• Oct 31, 2012
We bring sad news that John Fitch has passed away at the incredible age of 95, succumbing to a rare form of skin cancer at 1:20 AM this morning. He was in the company of his family at his home in Lime Rock, Connecticut.

John Cooper Fitch was a true racing legend, a fighter pilot and a pillar of the automotive community. When combined, these accolades represent the accomplishments of a man who has lived more in one life than most others care to dream. Whether you know the name John Fitch or not, he has undoubtedly affected your life through safety innovations such as the Fitch Barrier, which are those yellow barrels filled with sand or water that are found everywhere on highways. Those familiar with auto racing know that his legacy stretches far beyond that.

Fitch was born in Indiana in 1917 and witnessed auto racing from his youth, as his step-father was an executive at the Stutz car company. During World War II, Fitch was a US fighter pilot at the helm of a P-51 Mustang. He was one of the first Americans to shoot down a German jet plane, and was later shot down himself, becoming a POW.

After WWII, Fitch raced for Mercedes-Benz, becoming the first American to successfully compete in Europe after the War. His storied race career included campaigns with Lime Rock Park, where he routinely attended vintage races into his older years.

Two cars with his name affixed to them are the Fitch Phoenix and the Fitch-Whitmore Special. The former was an attractive sportscar based on the Corvair, while the latter was a custom Le Mans racer based on the Jaguar XK-120. It is arguably one of the most stunning race cars from its era.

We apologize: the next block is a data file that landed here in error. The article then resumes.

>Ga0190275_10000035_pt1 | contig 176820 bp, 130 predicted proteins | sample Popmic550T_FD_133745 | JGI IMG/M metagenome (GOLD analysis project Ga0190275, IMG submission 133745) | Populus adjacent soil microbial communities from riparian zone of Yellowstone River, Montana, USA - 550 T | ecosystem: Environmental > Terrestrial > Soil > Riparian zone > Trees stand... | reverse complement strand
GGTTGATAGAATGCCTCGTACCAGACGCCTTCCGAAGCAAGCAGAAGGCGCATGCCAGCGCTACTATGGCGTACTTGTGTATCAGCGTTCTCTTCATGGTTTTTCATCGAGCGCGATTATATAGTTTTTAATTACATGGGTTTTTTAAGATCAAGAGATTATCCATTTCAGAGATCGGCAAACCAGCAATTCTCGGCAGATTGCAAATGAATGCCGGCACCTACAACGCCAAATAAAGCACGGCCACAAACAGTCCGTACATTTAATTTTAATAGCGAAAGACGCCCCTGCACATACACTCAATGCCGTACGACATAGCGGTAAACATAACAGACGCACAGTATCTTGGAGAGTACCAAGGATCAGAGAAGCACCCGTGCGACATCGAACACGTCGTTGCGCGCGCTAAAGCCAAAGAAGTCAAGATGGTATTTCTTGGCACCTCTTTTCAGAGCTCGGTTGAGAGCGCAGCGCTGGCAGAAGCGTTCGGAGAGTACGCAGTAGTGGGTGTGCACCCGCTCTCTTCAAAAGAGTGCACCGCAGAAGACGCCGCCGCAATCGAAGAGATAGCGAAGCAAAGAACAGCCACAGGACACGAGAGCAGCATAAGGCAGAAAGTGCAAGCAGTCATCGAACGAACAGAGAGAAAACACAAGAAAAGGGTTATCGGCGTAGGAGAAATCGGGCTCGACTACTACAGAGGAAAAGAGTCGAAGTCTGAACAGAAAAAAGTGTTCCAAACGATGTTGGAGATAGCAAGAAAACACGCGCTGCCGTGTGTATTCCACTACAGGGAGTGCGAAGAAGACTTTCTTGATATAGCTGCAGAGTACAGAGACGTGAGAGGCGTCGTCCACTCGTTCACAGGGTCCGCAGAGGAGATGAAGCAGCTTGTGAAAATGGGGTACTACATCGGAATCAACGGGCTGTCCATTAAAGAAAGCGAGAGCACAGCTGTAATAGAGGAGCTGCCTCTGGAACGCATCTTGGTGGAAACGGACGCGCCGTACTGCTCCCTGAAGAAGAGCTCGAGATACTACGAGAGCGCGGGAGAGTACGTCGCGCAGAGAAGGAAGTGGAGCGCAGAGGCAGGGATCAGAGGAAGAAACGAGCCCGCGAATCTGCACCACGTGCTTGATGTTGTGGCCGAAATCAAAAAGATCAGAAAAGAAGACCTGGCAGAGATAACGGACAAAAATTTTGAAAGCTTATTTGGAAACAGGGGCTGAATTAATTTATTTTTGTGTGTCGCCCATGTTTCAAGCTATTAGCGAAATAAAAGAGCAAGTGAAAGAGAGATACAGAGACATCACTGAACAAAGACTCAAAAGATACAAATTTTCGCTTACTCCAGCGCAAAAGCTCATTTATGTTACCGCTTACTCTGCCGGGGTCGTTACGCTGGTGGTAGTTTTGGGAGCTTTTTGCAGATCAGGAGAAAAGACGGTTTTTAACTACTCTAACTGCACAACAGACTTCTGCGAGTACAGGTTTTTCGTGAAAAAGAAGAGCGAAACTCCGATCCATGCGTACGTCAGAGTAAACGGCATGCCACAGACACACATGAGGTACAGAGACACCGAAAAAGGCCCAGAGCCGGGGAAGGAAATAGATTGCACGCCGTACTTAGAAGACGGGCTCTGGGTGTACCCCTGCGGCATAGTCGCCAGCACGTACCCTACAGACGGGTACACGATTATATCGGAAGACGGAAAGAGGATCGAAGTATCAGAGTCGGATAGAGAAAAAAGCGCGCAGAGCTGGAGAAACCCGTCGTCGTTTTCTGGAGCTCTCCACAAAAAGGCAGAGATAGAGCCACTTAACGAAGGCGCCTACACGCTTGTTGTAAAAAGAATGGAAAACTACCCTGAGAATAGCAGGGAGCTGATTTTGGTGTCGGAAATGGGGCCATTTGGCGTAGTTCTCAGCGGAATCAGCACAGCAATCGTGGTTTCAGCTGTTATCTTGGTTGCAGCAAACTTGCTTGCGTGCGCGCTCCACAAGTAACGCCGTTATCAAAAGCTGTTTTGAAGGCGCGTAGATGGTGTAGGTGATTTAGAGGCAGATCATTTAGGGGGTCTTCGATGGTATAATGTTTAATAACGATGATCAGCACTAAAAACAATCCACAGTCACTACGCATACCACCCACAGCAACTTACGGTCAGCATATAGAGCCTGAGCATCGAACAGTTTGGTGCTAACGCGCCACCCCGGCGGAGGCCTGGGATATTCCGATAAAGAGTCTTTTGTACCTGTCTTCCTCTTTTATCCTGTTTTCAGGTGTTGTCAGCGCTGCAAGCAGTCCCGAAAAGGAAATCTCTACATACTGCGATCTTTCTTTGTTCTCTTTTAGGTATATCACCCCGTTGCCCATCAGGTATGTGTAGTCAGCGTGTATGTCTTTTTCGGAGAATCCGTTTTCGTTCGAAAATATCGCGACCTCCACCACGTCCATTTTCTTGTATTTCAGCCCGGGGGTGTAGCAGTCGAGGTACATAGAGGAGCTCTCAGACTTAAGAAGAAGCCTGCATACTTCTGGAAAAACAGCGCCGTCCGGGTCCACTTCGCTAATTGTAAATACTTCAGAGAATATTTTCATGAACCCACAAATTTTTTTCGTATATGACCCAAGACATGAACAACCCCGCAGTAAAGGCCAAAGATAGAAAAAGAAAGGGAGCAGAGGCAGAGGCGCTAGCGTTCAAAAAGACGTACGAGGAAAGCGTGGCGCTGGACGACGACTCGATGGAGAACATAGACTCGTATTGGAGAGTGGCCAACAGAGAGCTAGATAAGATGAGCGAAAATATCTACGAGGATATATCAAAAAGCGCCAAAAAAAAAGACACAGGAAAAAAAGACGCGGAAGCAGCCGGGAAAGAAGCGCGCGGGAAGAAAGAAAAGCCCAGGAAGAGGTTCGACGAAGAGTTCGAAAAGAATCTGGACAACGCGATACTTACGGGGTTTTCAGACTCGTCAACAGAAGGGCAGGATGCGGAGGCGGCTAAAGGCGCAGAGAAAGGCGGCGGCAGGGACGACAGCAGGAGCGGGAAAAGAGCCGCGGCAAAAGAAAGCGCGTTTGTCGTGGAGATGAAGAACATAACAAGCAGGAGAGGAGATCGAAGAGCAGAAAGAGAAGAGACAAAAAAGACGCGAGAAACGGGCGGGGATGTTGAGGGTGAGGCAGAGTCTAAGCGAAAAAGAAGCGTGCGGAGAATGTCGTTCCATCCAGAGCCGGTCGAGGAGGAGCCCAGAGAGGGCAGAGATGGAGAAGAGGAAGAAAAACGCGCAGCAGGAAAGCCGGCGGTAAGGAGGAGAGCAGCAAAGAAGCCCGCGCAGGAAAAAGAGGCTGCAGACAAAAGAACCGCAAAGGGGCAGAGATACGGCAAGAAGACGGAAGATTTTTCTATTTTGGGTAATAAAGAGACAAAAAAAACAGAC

Throughout his life, Fitch remained a strong voice for vehicle safety and was a shining example of our Greatest Generation. He will be missed by his family, as well as the automotive community at large.


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    • 1 Second Ago
  • 8 Comments
      jhott66
      • 2 Years Ago
      Fitch was Pierre Levegh's teammate at Mercedes during the infamous 1955 24 Hours of Le Mans. Fitch was one of the great, little known, American racing drivers of the post-war era.
      gslippy
      • 2 Years Ago
      Interesting that he fought against the Germans, was imprisoned by them, and shortly afterward worked for them. I guess he could compartmentalize better than most, as he should have. What a fascinating life.
      nsreed3
      • 2 Years Ago
      Any man that piloted a P-51 Mustang in WW II is as bad to the bone as a man can be! ...RIP, John Fitch.
      Dave
      • 2 Years Ago
      RIP John! You were an inspiration to generations of racers.
      Avinash Machado
      • 2 Years Ago
      RIP John.
      lthrnck68
      • 2 Years Ago
      Kind of surprised he didn't try air racing. Anyone who knows racing will keep him alive in spirit.
      dtrump_21
      • 2 Years Ago
      never heard of him but sounds like a great man who lived a great life
      Bumper
      • 2 Years Ago
      RIP, John Fitch